This post highlights links to the American Civil war that I have unknowingly walked by in two European cities at different stages in life.
A few days ago, following a link on Twitter, I somehow came across James Dunwoody Bulloch, who was an officer in the CSN during the American Civil war. He was stationed in Liverpool, where he acted as an agent, engaged in securing a navy for the Confederate States. After, he remained in Liverpool, because, as an agent for the Confederate States, he would have been regarded as a traitor, rather than a combatant, had he returned home. Liverpool, of course, had strong links to the civil war, with the ship owners and the Lancashire mill owners siding with the Confederacy (slaves providing cheap labour for cotton shipped to the mills). A good many of these people provided funds, which contributed to building CSN warships, such as the Alabama. On the other side were the workers, in the emerging labour and socialist movements and various religious groups, who sided with the Union, on the grounds that this was abolitionist. Great Britain was officially “neutral”. However, the collaboration of the ship and mill owners cost the British state substantial reparations. The post war negotiations over the reparations were in Geneva, the first time the city was used as a neutral venue for international affairs.
Fairly quickly I realised that James Dunwoody Bulloch was buried in Toxteth cemetery.
This just happens to be over the back of my garden wall (yes, indeed, it is dead quiet at the back and it is very popular here, with folk really dying to get in….). For fifteen years I have walked through the cemetery to Smithdown Road, to catch a bus or cab into town or work, on occasion walking to a modern US implant, Wal-Mart (aka ASDA), which is adjacent to the cemetery, with no knowledge of the history on my doorstep. So this afternoon I spent a few hours looking for James Bulloch’s grave and, as the sun was setting, I found it.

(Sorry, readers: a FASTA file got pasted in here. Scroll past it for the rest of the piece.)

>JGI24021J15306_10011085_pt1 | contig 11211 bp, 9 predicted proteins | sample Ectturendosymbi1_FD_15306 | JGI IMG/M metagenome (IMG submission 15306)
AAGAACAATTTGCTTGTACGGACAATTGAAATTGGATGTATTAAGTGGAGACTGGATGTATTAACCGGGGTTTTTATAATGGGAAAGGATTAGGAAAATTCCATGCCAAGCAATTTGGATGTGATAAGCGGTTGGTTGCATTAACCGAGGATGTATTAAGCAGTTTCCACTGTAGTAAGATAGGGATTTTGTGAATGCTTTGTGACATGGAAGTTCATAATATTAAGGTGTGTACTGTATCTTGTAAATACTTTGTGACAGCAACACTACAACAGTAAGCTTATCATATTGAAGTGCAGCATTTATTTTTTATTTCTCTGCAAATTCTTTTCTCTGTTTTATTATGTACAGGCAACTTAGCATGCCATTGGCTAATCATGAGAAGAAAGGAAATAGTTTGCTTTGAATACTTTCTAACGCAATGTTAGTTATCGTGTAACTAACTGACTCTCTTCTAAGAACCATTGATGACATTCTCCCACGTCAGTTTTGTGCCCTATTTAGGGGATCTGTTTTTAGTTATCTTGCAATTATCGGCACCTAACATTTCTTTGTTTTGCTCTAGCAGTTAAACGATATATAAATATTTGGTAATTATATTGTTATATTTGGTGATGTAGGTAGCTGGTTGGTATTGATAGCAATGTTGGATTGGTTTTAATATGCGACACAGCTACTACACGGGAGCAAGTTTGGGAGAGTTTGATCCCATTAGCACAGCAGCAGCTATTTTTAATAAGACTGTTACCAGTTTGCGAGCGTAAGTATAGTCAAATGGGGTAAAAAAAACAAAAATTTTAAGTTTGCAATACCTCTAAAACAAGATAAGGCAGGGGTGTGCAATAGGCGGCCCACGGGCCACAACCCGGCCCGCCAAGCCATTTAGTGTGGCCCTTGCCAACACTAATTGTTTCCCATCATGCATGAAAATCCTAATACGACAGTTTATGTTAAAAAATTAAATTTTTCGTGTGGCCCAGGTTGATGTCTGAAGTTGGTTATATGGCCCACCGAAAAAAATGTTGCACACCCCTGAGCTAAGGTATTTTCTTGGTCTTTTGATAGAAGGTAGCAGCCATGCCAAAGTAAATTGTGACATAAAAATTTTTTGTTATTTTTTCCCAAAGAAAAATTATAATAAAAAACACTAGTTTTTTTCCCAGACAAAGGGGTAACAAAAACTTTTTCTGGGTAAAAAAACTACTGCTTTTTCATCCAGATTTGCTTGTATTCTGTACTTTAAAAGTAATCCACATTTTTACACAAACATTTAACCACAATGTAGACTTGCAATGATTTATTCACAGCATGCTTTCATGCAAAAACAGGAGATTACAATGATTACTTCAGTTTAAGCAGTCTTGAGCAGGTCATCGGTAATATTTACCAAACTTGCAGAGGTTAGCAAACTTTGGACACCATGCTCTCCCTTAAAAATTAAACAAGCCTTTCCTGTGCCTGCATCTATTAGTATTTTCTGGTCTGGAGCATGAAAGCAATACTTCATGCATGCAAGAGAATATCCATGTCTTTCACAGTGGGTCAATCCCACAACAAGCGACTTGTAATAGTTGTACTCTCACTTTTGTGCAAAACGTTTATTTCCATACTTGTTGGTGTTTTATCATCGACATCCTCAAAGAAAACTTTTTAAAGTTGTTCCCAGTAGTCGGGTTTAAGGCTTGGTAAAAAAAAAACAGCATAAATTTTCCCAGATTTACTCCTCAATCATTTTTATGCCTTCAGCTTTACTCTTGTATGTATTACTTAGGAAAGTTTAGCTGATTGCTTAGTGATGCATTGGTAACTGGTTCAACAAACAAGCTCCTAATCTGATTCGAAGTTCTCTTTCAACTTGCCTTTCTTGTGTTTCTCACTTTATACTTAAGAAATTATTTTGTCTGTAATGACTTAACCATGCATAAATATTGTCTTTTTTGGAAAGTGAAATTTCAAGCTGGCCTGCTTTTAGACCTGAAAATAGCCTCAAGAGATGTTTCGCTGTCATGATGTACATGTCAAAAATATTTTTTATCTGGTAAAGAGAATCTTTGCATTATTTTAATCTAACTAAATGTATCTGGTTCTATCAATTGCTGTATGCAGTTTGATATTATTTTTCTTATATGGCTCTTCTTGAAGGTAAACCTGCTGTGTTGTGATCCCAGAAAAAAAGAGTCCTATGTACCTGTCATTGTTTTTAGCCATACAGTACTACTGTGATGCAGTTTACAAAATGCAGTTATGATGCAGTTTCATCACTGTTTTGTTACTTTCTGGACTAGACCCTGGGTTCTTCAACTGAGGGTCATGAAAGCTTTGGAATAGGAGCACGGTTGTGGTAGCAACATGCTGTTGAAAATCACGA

On the right hand side of the grave (up the hill in the background is the chapel) is his brother, Irvine Stephens Bulloch and family.
On Google maps (here) the bright white gravestone with a cross is Irvine Stephens Bulloch, James Bulloch’s brother, the latter’s grave is the one to the left, with the tall monument left again a neighbour.
In the 1970s I lived in Geneva and would walk past two churches on the rue des Alpes on my way to school, one is the Anglican Church and its neighbour on the next block the Episcopalian Church. I learned in 1999, when my father died, that these were built after the civil war and used by the respective teams of negotiators. They are sited close, but not adjacent, because the negotiators of the war reparations needed somewhere to worship, though they clearly did not wish to use the same church or any of the Calvinist churches of the Genevans.
To close, I learned
this last week that James Bulloch left in his will £30,000 (see comment from Walter E Wilson) that it was James King Gracie, husband of Bulloch’s sister Anna Bulloch Gracie, who left $30,000 to President Theodore Roosevelt, Jr. Six months later, “Teddy” Roosevelt became 26th president of the US, following the assassination of president McKinley. Teddy’s niece was Eleanor Roosevelt, who married Franklin Delano Roosevelt, who was a 5th cousin to Teddy and to become the 32nd president of the US. As far as I can see, that makes Eleanor Roosevelt the great niece of James Bulloch, CSN naval officer and buried in the cemetery behind my garden. Small world indeed.